The subgranular zone of the dentate gyrus is an adult neurogenic niche where new neurons are continuously generated. A dramatic hippocampal neurogenesis decline occurs with increasing age, contributing to cognitive deficits. The process of neurogenesis is intimately regulated by the microenvironment, with inflammation being considered a strong negative factor for this process. Thus, we hypothesize that the reduction of new neurons in the aged brain could be attributed to the age-related microenvironmental changes towards a pro-inflammatory status. In this work, we evaluated whether an anti-inflammatory microenvironment could counteract the negative effect of age on promoting new hippocampal neurons. Surprisingly, our results show that transgenic animals chronically overexpressing IL-10 by astrocytes present a decreased hippocampal neurogenesis in adulthood. This results from an impairment in the survival of neural newborn cells without differences in cell proliferation. In parallel, hippocampal-dependent spatial learning and memory processes were affected by IL-10 overproduction as assessed by the Morris water maze test. Microglial cells, which are key players in the neurogenesis process, presented a different phenotype in transgenic animals characterized by high activation together with alterations in receptors involved in neuronal communication, such as CD200R and CX3CR1. Interestingly, the changes described in adult transgenic animals were similar to those observed by the effect of normal aging. Thus, our data suggest that chronic IL-10 overproduction mimics the physiological age-related disruption of the microglia-neuron dialogue, resulting in hippocampal neurogenesis decrease and spatial memory impairment.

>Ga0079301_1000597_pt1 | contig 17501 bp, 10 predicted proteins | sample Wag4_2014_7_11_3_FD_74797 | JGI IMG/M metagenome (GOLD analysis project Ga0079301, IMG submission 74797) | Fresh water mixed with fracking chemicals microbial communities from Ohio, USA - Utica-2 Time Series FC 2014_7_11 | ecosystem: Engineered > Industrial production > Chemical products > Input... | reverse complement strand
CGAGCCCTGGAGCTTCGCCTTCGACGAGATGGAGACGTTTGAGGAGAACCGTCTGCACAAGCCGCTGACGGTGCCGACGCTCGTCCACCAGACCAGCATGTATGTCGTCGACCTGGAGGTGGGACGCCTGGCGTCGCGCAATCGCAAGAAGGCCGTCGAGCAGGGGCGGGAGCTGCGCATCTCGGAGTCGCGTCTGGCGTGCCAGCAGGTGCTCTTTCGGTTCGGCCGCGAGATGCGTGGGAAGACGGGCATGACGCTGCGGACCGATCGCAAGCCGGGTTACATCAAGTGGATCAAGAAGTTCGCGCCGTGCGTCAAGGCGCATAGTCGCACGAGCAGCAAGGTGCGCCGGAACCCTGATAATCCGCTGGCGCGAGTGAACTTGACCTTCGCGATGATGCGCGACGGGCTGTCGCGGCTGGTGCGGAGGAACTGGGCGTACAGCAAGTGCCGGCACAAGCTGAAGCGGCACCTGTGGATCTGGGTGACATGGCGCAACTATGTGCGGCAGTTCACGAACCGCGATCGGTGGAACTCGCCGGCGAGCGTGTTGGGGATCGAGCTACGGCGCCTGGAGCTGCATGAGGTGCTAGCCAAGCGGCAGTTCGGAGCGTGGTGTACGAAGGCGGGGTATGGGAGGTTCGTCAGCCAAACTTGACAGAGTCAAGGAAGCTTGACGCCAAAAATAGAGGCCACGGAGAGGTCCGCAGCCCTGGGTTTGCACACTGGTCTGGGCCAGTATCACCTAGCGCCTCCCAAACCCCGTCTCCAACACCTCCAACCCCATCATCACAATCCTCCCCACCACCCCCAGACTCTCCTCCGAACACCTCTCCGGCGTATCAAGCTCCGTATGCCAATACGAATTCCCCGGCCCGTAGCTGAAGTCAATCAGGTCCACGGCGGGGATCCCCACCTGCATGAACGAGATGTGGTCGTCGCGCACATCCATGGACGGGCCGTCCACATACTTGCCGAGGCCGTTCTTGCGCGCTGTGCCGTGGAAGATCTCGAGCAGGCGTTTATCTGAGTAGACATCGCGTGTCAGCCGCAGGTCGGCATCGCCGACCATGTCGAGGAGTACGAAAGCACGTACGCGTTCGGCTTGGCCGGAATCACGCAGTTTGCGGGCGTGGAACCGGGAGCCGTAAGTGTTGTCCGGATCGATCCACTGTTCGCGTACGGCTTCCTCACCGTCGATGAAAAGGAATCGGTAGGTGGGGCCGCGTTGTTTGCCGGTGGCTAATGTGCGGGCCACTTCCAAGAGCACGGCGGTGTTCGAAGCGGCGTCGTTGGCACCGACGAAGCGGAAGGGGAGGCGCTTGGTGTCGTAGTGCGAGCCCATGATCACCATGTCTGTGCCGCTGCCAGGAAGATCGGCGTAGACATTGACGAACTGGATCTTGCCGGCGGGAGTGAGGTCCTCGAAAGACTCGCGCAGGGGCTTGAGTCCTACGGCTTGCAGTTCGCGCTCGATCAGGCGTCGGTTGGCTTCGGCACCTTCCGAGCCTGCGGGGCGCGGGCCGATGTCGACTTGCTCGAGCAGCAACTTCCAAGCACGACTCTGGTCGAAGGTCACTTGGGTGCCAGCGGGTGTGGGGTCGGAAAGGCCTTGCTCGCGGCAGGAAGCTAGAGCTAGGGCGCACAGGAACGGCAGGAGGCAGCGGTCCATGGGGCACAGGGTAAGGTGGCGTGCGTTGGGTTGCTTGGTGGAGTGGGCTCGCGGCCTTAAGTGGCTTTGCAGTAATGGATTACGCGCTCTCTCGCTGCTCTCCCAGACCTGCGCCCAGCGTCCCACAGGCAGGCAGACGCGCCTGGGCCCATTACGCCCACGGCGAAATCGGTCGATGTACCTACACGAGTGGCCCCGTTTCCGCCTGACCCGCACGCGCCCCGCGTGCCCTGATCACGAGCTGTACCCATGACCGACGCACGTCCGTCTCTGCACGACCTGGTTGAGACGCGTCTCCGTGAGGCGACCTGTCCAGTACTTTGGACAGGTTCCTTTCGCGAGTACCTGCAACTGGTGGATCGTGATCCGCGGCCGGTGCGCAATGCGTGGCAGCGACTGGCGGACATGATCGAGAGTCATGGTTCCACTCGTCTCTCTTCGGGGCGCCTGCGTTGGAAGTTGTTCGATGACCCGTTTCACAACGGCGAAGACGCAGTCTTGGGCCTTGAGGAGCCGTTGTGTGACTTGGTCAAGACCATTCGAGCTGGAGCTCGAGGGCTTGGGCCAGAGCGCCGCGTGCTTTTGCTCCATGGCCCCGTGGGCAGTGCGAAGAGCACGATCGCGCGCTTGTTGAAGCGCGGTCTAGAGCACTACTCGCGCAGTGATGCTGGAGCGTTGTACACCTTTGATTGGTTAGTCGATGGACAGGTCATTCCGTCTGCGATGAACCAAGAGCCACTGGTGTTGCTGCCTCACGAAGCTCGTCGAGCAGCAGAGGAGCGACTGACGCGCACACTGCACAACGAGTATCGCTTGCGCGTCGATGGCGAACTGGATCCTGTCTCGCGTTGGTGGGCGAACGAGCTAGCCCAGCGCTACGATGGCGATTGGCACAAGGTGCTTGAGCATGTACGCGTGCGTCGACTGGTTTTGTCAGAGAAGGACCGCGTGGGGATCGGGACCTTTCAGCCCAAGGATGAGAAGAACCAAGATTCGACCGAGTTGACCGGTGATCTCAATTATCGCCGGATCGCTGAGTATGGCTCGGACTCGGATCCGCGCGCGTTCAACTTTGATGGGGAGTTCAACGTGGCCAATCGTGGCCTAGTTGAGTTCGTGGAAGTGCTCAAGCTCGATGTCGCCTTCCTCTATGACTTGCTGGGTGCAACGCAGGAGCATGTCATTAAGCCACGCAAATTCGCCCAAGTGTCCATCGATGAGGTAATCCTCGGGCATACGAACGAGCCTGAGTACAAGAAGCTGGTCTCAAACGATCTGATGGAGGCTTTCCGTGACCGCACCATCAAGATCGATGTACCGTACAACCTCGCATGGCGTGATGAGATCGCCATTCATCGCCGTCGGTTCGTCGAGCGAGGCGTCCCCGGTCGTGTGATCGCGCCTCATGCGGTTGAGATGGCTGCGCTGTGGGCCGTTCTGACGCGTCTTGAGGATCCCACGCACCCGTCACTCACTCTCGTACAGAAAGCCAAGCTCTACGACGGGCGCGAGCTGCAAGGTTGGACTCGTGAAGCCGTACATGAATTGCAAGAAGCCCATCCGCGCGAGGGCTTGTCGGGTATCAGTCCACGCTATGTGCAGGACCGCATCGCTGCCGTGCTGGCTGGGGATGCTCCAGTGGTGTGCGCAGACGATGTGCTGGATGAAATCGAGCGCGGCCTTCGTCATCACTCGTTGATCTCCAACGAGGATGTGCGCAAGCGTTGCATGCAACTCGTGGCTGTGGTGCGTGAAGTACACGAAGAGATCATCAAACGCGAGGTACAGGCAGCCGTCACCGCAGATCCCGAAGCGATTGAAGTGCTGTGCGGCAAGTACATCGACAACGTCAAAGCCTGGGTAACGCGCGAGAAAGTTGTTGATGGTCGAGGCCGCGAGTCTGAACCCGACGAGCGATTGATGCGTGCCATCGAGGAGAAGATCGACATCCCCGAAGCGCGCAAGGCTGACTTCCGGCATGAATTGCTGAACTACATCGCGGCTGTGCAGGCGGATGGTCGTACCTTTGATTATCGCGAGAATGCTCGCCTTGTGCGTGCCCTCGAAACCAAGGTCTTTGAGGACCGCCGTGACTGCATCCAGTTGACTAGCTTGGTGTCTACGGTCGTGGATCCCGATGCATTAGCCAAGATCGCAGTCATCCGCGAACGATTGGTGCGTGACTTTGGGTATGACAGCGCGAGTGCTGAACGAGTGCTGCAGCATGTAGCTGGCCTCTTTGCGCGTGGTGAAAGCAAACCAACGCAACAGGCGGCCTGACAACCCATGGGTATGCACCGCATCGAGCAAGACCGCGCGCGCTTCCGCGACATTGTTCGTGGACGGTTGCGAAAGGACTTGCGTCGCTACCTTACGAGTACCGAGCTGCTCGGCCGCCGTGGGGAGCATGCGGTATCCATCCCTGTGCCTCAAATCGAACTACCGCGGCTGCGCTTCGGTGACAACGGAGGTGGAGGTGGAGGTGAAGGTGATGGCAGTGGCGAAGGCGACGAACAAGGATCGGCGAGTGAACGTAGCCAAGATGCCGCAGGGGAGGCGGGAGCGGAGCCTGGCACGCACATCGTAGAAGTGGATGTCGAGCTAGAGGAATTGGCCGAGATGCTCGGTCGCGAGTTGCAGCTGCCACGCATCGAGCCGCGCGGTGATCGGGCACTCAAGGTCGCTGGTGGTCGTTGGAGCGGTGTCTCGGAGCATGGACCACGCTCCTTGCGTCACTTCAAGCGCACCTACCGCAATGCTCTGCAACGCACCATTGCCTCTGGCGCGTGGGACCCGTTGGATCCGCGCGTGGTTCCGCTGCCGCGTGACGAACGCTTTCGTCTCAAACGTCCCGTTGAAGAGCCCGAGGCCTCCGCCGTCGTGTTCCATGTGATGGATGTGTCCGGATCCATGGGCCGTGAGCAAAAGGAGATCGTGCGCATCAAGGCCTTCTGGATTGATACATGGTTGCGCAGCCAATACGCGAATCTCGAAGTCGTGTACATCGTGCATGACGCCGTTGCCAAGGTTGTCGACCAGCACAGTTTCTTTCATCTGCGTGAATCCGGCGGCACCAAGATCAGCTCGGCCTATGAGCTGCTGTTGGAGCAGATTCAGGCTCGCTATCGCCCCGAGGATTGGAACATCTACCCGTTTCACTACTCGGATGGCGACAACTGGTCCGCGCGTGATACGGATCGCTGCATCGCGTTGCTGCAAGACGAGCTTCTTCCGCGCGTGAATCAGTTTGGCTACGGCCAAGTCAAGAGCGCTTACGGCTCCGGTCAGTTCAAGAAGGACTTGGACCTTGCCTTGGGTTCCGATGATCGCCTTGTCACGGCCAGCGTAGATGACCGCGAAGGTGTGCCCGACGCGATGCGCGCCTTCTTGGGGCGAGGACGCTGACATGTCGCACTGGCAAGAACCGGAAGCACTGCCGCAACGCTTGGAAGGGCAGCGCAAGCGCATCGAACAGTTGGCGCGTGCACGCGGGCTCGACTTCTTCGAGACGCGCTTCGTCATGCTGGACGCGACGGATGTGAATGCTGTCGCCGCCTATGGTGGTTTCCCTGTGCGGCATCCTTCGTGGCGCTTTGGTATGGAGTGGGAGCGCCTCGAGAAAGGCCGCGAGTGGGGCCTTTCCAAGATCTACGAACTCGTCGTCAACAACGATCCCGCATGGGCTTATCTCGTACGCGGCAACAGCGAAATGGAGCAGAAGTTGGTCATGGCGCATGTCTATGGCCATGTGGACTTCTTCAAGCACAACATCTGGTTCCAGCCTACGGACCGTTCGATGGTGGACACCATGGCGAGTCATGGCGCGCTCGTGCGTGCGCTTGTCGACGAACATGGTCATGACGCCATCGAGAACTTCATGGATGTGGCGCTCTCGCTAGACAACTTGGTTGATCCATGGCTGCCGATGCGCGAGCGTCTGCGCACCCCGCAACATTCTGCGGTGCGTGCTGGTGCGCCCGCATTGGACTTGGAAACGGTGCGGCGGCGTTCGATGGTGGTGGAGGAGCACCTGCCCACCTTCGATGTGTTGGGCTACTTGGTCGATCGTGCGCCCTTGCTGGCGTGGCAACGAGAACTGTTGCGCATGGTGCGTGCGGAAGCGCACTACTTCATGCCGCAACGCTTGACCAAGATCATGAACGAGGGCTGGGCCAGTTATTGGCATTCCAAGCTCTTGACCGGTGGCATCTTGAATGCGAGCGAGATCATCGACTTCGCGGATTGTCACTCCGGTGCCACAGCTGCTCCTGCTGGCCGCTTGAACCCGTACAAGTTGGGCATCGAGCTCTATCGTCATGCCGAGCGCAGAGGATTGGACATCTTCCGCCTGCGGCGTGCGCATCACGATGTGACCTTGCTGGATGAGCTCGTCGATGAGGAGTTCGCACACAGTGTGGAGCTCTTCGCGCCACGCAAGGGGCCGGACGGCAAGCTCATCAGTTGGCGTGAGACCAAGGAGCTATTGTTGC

|Number of pages||15|
|Journal||Brain, Behavior, and Immunity|
|Publication status||Published - 1 Mar 2022|